Case Against the Mooncussers
The stories about Cape Cod salvagers, or wreckers, especially those of Chatham, have been many, some good and others not so savory, as evidence those connected with the notorious “Mooncussers of Cape Cod”.
Here is such a story, concerning the Brig Susan, which on February 6, 1859, was being towed out of Holmes Hole by a sister schooner. The Susan’s lumber ports were stove by sheet ice, and she was rapidly filling with water. Chatham wreckers saw her flying a flag on her top foremast… a sign of a disabled ship, and went to her rescue.
From this point, the story has two different versions. The master of the Susan maintained that he wanted a pilot, not a wrecking crew. The men from Chatham and Monomoy said they saved the vessel from destruction by their fast and efficient service. The only fact that could be proven was the one that the Chathamites had boarded the Susan, the towing ship had sailed away and the Susan taken in. She was grounded on the way, was kedge-anchored over the bar, and brought in safely.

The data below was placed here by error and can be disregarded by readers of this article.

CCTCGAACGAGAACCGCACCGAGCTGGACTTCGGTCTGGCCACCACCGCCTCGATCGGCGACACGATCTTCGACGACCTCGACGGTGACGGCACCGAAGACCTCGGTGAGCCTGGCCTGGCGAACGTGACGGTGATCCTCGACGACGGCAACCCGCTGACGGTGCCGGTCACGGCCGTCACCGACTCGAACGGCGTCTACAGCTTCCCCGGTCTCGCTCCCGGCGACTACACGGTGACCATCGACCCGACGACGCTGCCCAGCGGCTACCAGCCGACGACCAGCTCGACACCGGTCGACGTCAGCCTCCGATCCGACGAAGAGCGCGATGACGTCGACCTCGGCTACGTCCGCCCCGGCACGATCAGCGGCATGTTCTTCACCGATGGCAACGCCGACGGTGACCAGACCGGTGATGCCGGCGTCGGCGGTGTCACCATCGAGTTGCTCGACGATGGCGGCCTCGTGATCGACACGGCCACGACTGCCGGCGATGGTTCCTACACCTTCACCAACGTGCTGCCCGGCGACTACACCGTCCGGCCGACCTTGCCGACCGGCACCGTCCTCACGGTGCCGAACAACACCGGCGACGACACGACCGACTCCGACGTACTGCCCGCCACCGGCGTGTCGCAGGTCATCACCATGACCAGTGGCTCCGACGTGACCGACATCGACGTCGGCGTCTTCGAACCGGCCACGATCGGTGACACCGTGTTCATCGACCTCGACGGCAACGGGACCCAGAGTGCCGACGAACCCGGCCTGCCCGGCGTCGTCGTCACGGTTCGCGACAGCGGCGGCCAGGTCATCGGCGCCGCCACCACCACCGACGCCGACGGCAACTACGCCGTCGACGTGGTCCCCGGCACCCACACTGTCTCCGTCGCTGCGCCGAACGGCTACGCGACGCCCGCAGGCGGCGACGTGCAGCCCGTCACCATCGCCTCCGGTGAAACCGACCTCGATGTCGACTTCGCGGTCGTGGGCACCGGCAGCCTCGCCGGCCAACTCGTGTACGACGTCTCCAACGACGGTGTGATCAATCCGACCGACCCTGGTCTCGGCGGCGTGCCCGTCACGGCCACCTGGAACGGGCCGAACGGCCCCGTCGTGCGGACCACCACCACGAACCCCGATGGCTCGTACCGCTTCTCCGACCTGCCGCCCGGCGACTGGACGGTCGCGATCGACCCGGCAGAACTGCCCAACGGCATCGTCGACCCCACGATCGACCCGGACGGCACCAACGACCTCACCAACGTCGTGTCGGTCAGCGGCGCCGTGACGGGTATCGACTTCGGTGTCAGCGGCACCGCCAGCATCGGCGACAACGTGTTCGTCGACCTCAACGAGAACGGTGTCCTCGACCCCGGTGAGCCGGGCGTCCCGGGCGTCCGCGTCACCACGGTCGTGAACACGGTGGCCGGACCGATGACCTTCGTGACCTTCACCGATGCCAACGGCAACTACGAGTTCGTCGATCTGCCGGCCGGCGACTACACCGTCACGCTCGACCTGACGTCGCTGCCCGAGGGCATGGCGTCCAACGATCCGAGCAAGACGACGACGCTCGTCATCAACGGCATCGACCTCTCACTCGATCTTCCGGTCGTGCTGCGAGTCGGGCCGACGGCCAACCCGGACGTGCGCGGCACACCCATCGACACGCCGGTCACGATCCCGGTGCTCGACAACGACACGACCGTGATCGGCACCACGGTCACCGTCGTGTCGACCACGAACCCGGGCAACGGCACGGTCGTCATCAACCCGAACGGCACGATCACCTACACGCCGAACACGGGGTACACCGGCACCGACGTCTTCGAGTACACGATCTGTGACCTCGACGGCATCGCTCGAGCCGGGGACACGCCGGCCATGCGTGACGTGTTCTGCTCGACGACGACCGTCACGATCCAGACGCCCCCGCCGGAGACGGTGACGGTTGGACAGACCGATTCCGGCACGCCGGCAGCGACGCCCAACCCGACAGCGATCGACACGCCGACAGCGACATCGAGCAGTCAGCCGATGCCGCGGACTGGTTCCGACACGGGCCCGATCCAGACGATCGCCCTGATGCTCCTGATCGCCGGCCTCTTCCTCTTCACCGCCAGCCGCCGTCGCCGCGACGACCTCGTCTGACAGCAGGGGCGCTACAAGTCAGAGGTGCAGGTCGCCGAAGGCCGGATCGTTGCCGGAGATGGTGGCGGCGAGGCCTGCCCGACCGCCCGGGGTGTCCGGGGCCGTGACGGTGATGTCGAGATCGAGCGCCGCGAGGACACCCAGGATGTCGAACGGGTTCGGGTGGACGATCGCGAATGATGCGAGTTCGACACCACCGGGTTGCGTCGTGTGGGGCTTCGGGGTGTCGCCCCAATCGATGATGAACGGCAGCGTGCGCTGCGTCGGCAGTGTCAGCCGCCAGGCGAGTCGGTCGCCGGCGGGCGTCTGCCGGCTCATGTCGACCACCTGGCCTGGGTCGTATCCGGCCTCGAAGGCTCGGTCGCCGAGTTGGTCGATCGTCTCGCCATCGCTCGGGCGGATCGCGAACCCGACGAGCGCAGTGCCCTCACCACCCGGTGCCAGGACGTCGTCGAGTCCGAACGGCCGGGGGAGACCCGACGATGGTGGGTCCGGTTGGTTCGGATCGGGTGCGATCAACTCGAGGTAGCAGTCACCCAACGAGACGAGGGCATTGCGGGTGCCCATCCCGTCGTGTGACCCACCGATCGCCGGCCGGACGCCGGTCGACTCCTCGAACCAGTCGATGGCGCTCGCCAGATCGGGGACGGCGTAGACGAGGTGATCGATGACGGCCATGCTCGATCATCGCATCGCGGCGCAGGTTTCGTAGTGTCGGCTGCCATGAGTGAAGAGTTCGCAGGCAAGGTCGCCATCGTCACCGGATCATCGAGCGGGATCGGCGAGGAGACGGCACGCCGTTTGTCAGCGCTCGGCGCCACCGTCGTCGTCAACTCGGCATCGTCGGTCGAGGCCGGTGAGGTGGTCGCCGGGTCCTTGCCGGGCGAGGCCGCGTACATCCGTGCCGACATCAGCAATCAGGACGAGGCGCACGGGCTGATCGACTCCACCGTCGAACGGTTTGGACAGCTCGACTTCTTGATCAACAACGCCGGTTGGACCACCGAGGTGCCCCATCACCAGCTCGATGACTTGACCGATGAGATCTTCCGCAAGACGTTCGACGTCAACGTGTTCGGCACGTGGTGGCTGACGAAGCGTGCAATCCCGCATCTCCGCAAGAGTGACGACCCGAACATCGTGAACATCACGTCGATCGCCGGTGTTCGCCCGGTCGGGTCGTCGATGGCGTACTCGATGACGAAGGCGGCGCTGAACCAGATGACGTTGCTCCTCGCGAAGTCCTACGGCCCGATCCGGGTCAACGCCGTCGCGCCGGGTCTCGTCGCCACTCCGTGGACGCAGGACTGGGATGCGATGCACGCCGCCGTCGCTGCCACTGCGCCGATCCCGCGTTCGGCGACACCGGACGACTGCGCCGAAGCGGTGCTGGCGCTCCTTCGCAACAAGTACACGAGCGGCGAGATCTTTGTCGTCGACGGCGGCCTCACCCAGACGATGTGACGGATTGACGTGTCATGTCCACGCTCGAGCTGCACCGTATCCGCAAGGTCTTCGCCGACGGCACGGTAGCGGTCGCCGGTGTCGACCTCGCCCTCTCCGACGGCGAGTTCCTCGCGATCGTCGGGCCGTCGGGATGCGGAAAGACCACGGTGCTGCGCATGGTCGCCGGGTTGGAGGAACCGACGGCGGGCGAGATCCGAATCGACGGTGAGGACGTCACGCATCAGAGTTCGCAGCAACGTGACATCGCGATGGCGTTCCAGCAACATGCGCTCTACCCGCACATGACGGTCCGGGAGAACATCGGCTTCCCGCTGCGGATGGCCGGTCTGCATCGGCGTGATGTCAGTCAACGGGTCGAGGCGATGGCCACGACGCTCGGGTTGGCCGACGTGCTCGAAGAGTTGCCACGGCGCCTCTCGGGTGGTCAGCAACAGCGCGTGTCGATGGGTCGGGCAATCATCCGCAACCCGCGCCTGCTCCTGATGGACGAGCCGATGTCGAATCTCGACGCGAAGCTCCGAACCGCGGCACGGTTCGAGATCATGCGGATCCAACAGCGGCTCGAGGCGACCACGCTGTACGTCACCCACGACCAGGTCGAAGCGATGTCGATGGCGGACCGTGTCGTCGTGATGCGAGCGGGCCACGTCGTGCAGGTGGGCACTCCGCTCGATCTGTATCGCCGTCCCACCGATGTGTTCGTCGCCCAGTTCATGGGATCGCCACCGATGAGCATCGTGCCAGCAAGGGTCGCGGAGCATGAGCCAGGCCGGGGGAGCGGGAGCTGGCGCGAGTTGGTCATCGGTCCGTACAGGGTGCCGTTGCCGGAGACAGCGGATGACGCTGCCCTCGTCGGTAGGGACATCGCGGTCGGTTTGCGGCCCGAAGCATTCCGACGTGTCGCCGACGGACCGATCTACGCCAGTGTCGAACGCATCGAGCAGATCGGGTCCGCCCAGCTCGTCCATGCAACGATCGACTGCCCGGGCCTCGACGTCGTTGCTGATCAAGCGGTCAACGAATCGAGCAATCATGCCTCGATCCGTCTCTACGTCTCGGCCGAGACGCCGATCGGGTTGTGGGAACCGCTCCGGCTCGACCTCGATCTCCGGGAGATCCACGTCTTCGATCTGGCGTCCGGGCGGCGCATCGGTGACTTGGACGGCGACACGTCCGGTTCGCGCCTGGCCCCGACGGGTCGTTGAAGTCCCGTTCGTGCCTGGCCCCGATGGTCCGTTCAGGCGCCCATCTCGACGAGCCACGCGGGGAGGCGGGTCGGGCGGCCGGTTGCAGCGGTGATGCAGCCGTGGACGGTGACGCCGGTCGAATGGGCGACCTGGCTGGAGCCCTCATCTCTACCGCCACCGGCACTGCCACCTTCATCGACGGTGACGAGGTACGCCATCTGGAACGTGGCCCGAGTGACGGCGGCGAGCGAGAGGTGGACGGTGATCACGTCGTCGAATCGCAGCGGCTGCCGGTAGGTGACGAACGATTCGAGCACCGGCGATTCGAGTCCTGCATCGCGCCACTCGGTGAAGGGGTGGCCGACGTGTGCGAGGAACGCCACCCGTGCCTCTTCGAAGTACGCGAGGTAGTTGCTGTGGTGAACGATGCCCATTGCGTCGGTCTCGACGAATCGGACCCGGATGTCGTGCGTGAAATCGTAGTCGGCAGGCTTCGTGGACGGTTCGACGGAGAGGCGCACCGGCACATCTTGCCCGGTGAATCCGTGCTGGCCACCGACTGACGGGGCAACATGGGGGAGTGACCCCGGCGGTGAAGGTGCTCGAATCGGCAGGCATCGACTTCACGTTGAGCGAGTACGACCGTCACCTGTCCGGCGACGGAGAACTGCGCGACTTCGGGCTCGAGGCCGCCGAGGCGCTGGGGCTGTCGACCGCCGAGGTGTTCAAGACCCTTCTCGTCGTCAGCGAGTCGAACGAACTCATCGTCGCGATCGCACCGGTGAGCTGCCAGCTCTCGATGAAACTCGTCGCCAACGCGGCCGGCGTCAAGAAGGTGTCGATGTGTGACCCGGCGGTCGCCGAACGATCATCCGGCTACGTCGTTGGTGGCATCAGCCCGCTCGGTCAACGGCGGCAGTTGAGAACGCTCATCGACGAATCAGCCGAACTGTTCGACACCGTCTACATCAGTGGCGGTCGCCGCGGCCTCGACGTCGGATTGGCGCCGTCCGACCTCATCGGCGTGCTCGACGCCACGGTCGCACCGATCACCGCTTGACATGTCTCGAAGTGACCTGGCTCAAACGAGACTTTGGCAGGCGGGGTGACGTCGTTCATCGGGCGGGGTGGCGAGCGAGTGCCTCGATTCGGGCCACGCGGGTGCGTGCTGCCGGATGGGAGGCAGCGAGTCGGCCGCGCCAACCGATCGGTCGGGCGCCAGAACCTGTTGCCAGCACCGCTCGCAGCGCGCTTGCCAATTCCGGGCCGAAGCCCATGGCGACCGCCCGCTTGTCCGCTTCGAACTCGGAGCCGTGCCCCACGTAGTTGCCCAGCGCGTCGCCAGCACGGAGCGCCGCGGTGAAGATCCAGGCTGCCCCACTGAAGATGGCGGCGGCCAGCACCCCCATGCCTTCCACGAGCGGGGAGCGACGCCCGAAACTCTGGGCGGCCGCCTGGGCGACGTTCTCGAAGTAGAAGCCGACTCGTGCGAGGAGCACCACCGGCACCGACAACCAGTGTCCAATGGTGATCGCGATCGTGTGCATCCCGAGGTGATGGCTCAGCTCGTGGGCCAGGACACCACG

The case finally ended in Federal Court on a salvage claim. At the hearing Judge Peleg Sprague gave James Colson and his salvaging crew $259 and costs.
“Encouragement should be given to competent persons, upon dangerous parts of our coast, to associate together, and keep themselves organized with suitable boats and other appliances, to render prompt and efficient assistance to vessels in distress,” said the Court.
What do you think about Case Against the Mooncussers? Leave a comment
Comments:No comments yet.
leave a comment
Related Posts: are tagged with history, maritime, shipwrecks
<< Farmer Indians | And Nothing Can Be Done About It >>
Leave a Comment:
Read More About Cape Cod